Windows 7 decided to rebuild the font cache, leading to a brief moment of confusion when all the icons looked the same:
This should be considered huge progress–many years ago when installing iTunes and quicktime you would be required to reboot your computer. Welcome to 2010; iTunes is up and running again without a reboot. I remember fondly multi-disk software installations (say, a series of 10 floppies) and multi-reboot installations on older versions of windows.
Maybe someday soon Apple will make a version of iTunes for windows that feels snappy and native, and then all will be well with the world.
So I got this unwanted piece of MSN spam (from a friend who has now changed their MSN password):
(10:40:23 AM) ZZZ: You are not going to believe this!! FreakyLoving.com , you HAVE to go there and tell me what your results are!
(10:40:36 AM) ZZZ has signed off.
I went to the site, and indeed it’s a typical MSN virus scam:
* TERMS AND CONDITIONS
If you sign up, they will charge you $10 / month until you figure it out and cancel. Lame! There are a couple other posts at WC Replays and Casual Discourse showing interactive chat attempts to direct users to similar URLs. The baddies who are doing this seem to be Las Vegas based Impression Media.
I was browsing Amazon shopping for a random item when I came across the following advertisements promotion Internet Explorer 8 as the “optimized for Amazon” way to “click, shop, and browse.” Check out the following ads, which showed up for me when I was using the Chrome browser:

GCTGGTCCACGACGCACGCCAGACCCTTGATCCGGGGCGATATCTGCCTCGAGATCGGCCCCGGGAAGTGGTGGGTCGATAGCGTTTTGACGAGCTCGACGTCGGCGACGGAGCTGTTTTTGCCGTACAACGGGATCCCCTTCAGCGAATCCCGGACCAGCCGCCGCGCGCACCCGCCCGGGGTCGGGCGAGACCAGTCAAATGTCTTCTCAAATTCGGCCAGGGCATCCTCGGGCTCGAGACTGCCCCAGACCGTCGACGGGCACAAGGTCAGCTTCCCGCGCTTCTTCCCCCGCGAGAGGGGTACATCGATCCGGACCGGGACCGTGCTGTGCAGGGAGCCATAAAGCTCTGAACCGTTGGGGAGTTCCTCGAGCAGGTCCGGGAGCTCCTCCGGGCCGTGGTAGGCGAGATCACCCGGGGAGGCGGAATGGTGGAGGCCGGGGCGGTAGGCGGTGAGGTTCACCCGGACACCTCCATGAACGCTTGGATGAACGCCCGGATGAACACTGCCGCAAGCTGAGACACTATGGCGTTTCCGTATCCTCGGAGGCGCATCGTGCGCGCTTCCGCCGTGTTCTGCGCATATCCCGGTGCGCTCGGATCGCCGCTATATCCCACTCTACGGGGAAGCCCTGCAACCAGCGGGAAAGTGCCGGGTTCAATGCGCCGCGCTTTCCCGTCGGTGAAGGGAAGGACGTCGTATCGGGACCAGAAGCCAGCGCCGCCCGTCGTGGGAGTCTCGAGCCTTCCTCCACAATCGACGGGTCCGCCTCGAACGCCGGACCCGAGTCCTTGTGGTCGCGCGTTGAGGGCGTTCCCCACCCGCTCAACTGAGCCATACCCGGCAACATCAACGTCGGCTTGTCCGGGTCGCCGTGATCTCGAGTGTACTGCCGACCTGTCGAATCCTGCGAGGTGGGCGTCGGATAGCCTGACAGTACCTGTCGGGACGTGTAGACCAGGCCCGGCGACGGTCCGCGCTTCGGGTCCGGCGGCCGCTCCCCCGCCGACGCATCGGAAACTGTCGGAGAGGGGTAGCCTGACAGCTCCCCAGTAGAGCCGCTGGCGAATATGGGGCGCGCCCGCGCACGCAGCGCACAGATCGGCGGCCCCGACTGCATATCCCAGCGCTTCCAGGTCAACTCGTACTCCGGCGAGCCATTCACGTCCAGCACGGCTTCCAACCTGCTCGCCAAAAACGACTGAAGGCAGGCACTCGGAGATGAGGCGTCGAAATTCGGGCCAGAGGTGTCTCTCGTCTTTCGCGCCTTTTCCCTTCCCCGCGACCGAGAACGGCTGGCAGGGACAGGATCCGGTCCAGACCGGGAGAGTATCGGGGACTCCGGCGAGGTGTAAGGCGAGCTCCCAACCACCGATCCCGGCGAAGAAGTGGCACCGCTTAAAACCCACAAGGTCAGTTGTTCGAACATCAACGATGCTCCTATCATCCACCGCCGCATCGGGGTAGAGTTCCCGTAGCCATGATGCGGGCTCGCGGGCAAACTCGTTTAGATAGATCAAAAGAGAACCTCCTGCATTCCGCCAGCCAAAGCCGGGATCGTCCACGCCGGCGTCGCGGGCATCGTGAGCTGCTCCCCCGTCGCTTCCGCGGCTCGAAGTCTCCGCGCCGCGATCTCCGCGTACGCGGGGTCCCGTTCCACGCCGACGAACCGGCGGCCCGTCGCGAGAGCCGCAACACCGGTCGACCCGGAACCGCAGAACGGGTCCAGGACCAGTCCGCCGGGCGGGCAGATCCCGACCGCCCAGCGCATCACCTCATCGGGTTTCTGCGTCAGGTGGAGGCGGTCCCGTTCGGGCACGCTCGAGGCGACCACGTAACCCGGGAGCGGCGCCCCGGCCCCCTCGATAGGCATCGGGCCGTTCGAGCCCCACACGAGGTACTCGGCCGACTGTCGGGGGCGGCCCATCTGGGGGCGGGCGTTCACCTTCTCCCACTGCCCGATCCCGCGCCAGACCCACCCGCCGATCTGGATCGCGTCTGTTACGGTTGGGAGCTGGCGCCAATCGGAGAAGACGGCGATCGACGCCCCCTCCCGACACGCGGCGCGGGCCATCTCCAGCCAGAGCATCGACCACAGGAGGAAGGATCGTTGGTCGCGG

While Amazon no doubt has the right to promote whatever browser it prefers, allying itself with Microsoft’s Internet Explorer is the worst choice. Google Chrome is on the up-and-up, innovating a new faster web browsing experience, and capturing market share from Microsoft and Firefox. While Microsoft might be able to pay cash for coveted ads on Amazon’s massive web properties, Amazon, a company founded on Open Source software should be supporting and nurturing other open source technologies. Webkit might be the next renderer in it’s third-generation colour Kindle tablets–a technology that Google has heavily contributed to through its Chrome project. In the long run, Amazon would be better served promoting the open source software that powers its commercial success.